This event - which takes groups of 200 people on a poetically illuminated midnight hike round a landscape of stunning rock-formations - has not been an easy case of "hey, let's do the show right here". It has taken four years of preparation; it required the compiling of a 300-page planning proposal; it has involved helicopters airlifting pre-constructed lighting and performance platforms onto its dramatic terrain; and it has cost £1m. Nor will it be overly indulgent in its demands on participants. Alan Bennett once said that the trouble with art is that it's so "hard on the feet". And that was just the National Gallery he was referring to. Imagine how he'd react to an art installation where you have to be equal to a two-hour trek up a rapid 1,500 ft ascent at an unsociable hour and are advised to bring walking poles, waterproofs and some midge cream.
When I visited the site, it was a beautiful, sunny summer's day with perfect visibility. Farquhar tells me that I'm honoured because the previous night, they'd done a lighting test and the Old Man of Storr - the 48-metre awesome finger of volcanic rock that pokes up from the spectacular sweep of petrified lava flows, gullies, corries and pinnacles - had remained obstinately shrouded in mist. But then part and parcel of the experience, he tells me, is the atmospheric interaction between the volatile Skye weather and the lighting design devised by his regular collaborator, David Bryant, whose distinguished CV includes everything from Michael Jackson concerts to G8 summits.
He describes the piece, which eludes crisp categorisation, as "a response to the landscape", maintaining that "it's only like theatre to the degree that there is a journey with a start and a finish and that it does fall into a kind of three act structure." Also, though each person is bound to react differently, there'll be a sense of communal ritual. The path is marked out by 4,500 cat's-eyes that bounce light off the walkers' headlamps, which, in turn, create one of the show's most beguiling images - a serpent of luminous dots snaking through the darkness and becoming an integral part of what it traverses.
Mutability is a key theme that embraces the content and aesthetic approach of the event and the ecologically sensitive context in which it has been created. Not only is the geology of these seemingly eternal vistas always evolving, as was powerfully brought home to two of the nva team when they witnessed a 4,000-ton rockfall on to the originally projected route ("If we had done the show a year earlier, it would have probably killed half our staff"). But our cultural relationship to landscape is also subject to sizeable shifts. Mountains may now be considered sublime natural wonders worthy of romantic, life-risking love.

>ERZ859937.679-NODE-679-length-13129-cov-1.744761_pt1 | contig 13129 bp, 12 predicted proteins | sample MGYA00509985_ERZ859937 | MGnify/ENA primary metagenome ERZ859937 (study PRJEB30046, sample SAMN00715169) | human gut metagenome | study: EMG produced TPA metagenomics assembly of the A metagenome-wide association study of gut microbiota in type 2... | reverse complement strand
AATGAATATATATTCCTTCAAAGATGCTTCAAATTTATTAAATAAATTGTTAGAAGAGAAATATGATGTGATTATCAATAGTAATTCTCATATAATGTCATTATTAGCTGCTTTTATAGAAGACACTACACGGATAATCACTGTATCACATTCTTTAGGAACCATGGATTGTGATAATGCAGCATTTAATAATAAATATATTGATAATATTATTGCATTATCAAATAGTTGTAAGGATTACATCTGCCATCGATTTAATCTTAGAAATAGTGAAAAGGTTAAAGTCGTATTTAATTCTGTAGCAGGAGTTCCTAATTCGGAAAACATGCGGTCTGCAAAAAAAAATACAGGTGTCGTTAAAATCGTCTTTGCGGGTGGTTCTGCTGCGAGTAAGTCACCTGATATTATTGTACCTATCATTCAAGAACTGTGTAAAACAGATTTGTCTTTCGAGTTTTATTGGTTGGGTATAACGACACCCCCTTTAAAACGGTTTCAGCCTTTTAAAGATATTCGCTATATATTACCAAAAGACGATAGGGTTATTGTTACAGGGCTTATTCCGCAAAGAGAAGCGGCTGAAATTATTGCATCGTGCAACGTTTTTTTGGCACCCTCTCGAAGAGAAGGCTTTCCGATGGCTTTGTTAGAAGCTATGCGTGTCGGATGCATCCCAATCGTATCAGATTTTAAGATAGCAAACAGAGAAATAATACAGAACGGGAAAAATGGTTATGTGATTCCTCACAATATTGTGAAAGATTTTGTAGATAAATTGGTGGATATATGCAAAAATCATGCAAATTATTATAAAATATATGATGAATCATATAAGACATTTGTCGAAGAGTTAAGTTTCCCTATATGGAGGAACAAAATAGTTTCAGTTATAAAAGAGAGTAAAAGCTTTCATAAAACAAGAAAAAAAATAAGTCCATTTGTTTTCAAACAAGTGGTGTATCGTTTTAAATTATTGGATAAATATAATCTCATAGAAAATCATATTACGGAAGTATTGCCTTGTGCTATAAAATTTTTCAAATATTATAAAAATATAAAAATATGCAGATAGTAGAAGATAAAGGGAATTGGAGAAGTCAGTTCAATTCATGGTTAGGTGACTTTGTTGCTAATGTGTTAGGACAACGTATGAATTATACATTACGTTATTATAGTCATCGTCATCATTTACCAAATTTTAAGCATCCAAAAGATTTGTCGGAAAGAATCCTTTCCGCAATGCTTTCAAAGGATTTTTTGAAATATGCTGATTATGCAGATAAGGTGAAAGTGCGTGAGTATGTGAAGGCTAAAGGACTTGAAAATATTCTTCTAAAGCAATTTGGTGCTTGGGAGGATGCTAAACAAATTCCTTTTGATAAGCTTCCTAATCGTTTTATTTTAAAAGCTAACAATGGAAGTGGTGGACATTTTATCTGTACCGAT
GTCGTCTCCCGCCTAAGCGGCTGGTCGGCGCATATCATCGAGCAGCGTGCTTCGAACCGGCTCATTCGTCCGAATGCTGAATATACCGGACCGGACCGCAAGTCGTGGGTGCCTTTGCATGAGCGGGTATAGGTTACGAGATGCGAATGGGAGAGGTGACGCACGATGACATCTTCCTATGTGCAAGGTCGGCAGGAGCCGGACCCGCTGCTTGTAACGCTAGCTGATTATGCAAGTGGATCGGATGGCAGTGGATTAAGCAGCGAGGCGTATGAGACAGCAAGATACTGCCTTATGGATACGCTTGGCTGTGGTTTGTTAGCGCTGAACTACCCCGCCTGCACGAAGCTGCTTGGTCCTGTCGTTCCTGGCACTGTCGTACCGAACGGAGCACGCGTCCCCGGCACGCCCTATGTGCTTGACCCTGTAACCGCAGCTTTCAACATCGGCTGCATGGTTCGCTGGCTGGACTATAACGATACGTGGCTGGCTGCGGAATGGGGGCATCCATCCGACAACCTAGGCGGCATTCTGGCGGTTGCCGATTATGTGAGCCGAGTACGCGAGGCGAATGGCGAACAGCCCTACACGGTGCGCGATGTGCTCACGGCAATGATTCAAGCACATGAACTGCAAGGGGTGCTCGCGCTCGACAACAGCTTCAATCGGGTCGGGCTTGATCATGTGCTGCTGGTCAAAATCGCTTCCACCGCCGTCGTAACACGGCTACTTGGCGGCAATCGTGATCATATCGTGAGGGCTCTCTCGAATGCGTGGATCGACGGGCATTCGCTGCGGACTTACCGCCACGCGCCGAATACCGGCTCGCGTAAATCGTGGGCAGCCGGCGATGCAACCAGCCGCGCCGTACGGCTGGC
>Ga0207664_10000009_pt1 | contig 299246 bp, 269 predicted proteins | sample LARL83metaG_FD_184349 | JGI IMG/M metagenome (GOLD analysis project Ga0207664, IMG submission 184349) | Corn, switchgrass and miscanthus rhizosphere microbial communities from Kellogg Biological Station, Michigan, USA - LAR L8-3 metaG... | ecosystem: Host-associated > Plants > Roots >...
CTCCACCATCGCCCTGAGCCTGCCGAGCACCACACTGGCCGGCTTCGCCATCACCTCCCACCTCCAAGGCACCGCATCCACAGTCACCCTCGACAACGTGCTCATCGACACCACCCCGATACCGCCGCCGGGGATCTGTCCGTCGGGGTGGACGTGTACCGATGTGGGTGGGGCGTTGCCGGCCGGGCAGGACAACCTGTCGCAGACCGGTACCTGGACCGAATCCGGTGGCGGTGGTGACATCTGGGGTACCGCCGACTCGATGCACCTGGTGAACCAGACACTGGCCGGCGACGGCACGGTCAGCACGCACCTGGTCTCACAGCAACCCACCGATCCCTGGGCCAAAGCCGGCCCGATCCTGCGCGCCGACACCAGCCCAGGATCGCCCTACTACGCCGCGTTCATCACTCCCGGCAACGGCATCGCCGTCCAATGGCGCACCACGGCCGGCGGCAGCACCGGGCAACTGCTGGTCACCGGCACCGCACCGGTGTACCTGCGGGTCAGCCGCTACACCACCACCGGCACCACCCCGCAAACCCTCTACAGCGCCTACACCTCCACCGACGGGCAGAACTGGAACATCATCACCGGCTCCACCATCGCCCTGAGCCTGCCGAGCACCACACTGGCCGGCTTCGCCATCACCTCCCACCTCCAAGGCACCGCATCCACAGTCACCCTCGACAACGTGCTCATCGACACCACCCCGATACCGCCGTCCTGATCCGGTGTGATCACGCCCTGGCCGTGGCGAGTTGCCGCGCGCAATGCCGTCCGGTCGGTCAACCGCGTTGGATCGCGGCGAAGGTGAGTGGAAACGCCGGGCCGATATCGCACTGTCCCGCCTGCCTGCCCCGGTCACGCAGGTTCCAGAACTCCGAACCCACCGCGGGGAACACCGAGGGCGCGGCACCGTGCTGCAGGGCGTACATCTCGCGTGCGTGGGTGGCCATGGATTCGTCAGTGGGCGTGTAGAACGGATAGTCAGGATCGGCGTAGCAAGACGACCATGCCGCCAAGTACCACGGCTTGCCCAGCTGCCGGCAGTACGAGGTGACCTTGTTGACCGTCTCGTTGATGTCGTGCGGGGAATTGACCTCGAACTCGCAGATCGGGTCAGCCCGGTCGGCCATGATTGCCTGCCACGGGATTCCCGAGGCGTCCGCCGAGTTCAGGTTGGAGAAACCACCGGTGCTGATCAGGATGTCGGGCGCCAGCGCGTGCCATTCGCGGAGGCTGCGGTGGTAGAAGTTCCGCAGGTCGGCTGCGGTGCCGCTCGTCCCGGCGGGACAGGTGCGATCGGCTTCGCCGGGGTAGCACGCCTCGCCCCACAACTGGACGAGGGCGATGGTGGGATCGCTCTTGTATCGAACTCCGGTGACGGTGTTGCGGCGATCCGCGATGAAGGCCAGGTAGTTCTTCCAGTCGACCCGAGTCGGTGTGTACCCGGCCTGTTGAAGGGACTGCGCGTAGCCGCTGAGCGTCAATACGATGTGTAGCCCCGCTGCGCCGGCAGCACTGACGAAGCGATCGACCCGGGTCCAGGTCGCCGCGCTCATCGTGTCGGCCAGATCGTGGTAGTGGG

For centuries, though, they were deemed to be eyesores, dismissively characterised by Dr Johnson as "considerable protuberancies". One of the books that have influenced the making of The Storr is Mountains of the Mind, Robert McFarlane's award-winning history of how mountains have shaped us and of how we have shaped mountains, perceiving them through a filter of associations.
The show is accordingly designed to sharpen our sense of the unfolding, non-static nature of rocky landscape and to heighten our awareness that what it "means" to us is a complex, culturally and historically mediated matter. There will be "traces of past lives"; drifting down the mountain, there will be recorded poetry (by the local bard Sorley MacLean and Rainer Maria Rilke), which finds a symbolic sentience in this kind of terrain. A soundscape will include live performance from the Gaelic singer Ann Martin and the aptly eerie and spacious Arctic music of the Norwegian composer Geir Jenssen.
As we gaze out at the rapturously lovely view across the water to the neighbouring islands and mainland, Farquhar describes the scene of what looks set to be the high point of the event. Spread across 30 square miles, there will be three hundred "point source" independent light systems, which can be triggered remotely as dusk descends to create a star-field to rival that of the heavens - "There'll be this strange feeling that the constellations have fallen to earth". It's a gesture that's very characteristic of the project - being at once immensely quick and resourceful on a practical level (pioneering the use, for artistic ends, of technology from the navigation industry that has only come on the market in the past year) and a gentle mix of poetry and politics. "You would once have seen hearth lights burning down there," he points out. "The romanticised landscape where there are no people and no houses is a completely false image. It's bare not because that's 'natural' but because the people were forced off it. So you have a little echo here of the Clearances and the notion of bringing light back and repopulating the place".
Farquhar founded nva in 1992, building on and pushing in another direction the experience he'd gained by devising and performing in site-specific work in Victorian railway sheds, docksides and warehouses as a member of the percussion-based music-theatre group, Test Department. The organisation's list of achievements is impressive, ranging from large-scale environmental animations, to celebrations of light, to the permanent, multi-faith Hidden Gardens in Glasgow. They were invited to Skye because of the resounding success of another high-profile nocturnal ramble, The Path at Glen Lyon. On that occasion, they bragged that they were using enough power to supply a small Highland village. That, though, was located on a working farm. With The Storr, there are drastic restrictions because it is taking place in a very fragile environment that is also a site of special scientific interest. "Every step has had to be broken down and justified," Farquhar announces.
The Storr: Unfolding Landscape, Trotternish, Skye, 1 August to 17 September (01478 613750)Reuse content